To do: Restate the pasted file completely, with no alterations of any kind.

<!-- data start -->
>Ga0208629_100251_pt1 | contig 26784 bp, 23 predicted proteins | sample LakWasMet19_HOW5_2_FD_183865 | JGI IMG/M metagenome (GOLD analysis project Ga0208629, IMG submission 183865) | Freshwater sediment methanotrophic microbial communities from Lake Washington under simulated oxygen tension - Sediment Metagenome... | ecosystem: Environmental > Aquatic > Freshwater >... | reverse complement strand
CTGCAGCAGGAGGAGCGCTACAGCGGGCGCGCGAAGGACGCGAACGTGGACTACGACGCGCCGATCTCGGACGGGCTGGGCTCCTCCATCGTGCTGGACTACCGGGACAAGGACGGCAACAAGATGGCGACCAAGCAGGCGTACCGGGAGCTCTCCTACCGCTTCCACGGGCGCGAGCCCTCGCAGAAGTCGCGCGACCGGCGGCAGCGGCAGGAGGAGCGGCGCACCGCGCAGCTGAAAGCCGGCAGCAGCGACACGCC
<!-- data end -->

>Ga0208629_100251_pt1 | contig 26784 bp, 23 predicted proteins | sample LakWasMet19_HOW5_2_FD_183865 | JGI IMG/M metagenome (GOLD analysis project Ga0208629, IMG submission 183865) | Freshwater sediment methanotrophic microbial communities from Lake Washington under simulated oxygen tension - Sediment Metagenome... | ecosystem: Environmental > Aquatic > Freshwater >... | reverse complement strand
CTGCAGCAGGAGGAGCGCTACAGCGGGCGCGCGAAGGACGCGAACGTGGACTACGACGCGCCGATCTCGGACGGGCTGGGCTCCTCCATCGTGCTGGACTACCGGGACAAGGACGGCAACAAGATGGCGACCAAGCAGGCGTACCGGGAGCTCTCCTACCGCTTCCACGGGCGCGAGCCCTCGCAGAAGTCGCGCGACCGGCGGCAGCGGCAGGAGGAGCGGCGCACCGCGCAGCTGAAAGCCGGCAGCAGCGACACGCC